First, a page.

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The TFSA contribution increase is aimed at rich old people. They vote. It's nothing but politics.

The elderly are the majority account holders across Canada, but most far from "rich".......the draw for the elderly (and those nearing retirement) is that interest earned in a TFSA, nor withdrawals, effect eligibility for income tested benefits like OAS and GIS.

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The TFSA contribution increase is aimed at rich old people. They vote. It's nothing but politics. I'm actually very intrigued by Trudeau's tax plan, but I'm not ready to say I'd support him at the moment.

I wouldn't normally. I still hold that Trudeau Senior is the worst Prime Minister we've ever had (by a long shot), but Harper's done absolutely nothing to impress me over the last 4 years. What I used to think was just solid pragmatism is turning out to be total sheisterism. There's no arguing at this point that his policies aren't aiming to benefit the well-off first and everyone else second, and he drives this agenda home with sleazy political ads that appeal to the unintelligent.

The elderly are the majority account holders across Canada, but most far from "rich".......the draw for the elderly (and those nearing retirement) is that interest earned in a TFSA, nor withdrawals, effect eligibility for income tested benefits like OAS and GIS.

The interest earned in TFSA's right now is next to nothing. Old folk's aren't using their TFSA's for income either. They all had RSP's and RIF's set up long before the TFSA program started. Only the well-off elderly have 10k/year to put into TFSA's, and all they're using it for is to invest in stocks and mutal/segregated funds tax-free.

Edited by Moonbox

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I'm not impressed with him either. The problem is that I'm less impressed with anyone else. Expensive daycare programs aren't what I want to see. Those are provincial areas of concern.

I would argue though, that income splitting doesn't only benefit the rich (even though it doesn't benefit me). It's kind of a mixed bag at this point. His policies are designed to help the people that vote for him or have a good chance of voting for him...that's how simple it is.

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The word-mongering and optics going on here is pretty delusional.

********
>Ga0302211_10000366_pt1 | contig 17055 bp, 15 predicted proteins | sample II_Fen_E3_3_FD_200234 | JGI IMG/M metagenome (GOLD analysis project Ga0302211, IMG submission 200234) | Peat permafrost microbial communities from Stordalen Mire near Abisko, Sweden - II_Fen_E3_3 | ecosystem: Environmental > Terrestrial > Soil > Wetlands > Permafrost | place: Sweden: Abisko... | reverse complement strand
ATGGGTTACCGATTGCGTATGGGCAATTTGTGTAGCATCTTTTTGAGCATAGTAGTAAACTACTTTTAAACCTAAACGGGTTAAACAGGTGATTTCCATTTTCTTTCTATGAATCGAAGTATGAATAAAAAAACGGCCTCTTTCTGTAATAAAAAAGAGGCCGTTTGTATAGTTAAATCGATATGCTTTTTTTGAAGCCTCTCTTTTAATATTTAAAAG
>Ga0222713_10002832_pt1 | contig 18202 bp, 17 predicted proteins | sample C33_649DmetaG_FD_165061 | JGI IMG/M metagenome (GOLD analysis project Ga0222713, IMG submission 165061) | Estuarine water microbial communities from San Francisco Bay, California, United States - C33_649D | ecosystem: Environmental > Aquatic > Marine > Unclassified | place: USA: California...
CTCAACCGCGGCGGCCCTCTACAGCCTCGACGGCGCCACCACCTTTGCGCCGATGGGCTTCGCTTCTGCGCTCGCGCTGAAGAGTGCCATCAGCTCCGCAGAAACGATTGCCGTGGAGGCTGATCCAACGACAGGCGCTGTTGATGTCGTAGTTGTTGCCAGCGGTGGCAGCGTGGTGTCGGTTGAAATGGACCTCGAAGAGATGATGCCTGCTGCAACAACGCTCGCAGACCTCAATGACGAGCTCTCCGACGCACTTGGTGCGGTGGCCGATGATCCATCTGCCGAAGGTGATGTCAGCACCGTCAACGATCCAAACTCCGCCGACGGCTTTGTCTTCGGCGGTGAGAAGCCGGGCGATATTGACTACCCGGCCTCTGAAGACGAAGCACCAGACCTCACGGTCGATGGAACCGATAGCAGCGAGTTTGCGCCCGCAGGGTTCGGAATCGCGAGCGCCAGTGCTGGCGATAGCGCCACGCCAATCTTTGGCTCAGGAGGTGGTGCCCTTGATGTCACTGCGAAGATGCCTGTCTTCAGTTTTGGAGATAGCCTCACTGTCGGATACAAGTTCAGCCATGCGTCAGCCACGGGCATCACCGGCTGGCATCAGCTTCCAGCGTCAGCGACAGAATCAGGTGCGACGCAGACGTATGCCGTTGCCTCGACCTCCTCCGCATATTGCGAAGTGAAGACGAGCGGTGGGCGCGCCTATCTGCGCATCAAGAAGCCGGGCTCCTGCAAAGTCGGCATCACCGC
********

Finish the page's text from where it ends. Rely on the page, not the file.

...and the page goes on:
So I'm wealthy? Gee, I better call the chauffeur and have the limo brought around so I can hop on over to the club to celebrate...

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The TFSA contribution increase is aimed at rich old people. They vote. It's nothing but politics. I'm actually very intrigued by Trudeau's tax plan, but I'm not ready to say I'd support him at the moment.

It’s not just high-income Canadians who appear to have maxed out their TFSA, which offers a life-time exemption from taxes on any investment gains. Right across the income spectrum, significant percentages of Canadians appear poised to benefit from the increase in contribution limits.

http://business.financialpost.com/personal-finance/tfsa/exclusive-canadians-maxing-out-their-tfsas-from-all-walks-of-life?__lsa=e2f3-0d4b

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It’s not just high-income Canadians who appear to have maxed out their TFSA, which offers a life-time exemption from taxes on any investment gains. Right across the income spectrum, significant percentages of Canadians appear poised to benefit from the increase in contribution limits.

I should have just said old people lol.

Seriously though, I spend every extra penny paying off debt. Before I met my fiancee, I was on track to be debt free in a year. Now, after having to go to Winnipeg to see her for over a year (thank goodness that's over) I'm about 2 years from that goal (with her help). I don't have money to put in a TFSA.

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So I'm wealthy? Gee, I better call the chauffeur and have the limo brought around so I can hop on over to the club to celebrate...

You've done enough humble-bragging about your tax bracket etc over the years that you'll have to excuse us if we might have believed you.

It’s not just high-income Canadians who appear to have maxed out their TFSA, which offers a life-time exemption from taxes on any investment gains. Right across the income spectrum, significant percentages of Canadians appear poised to benefit from the increase in contribution limits.

Let's get real for a second Argus. Even you know that's a hack article.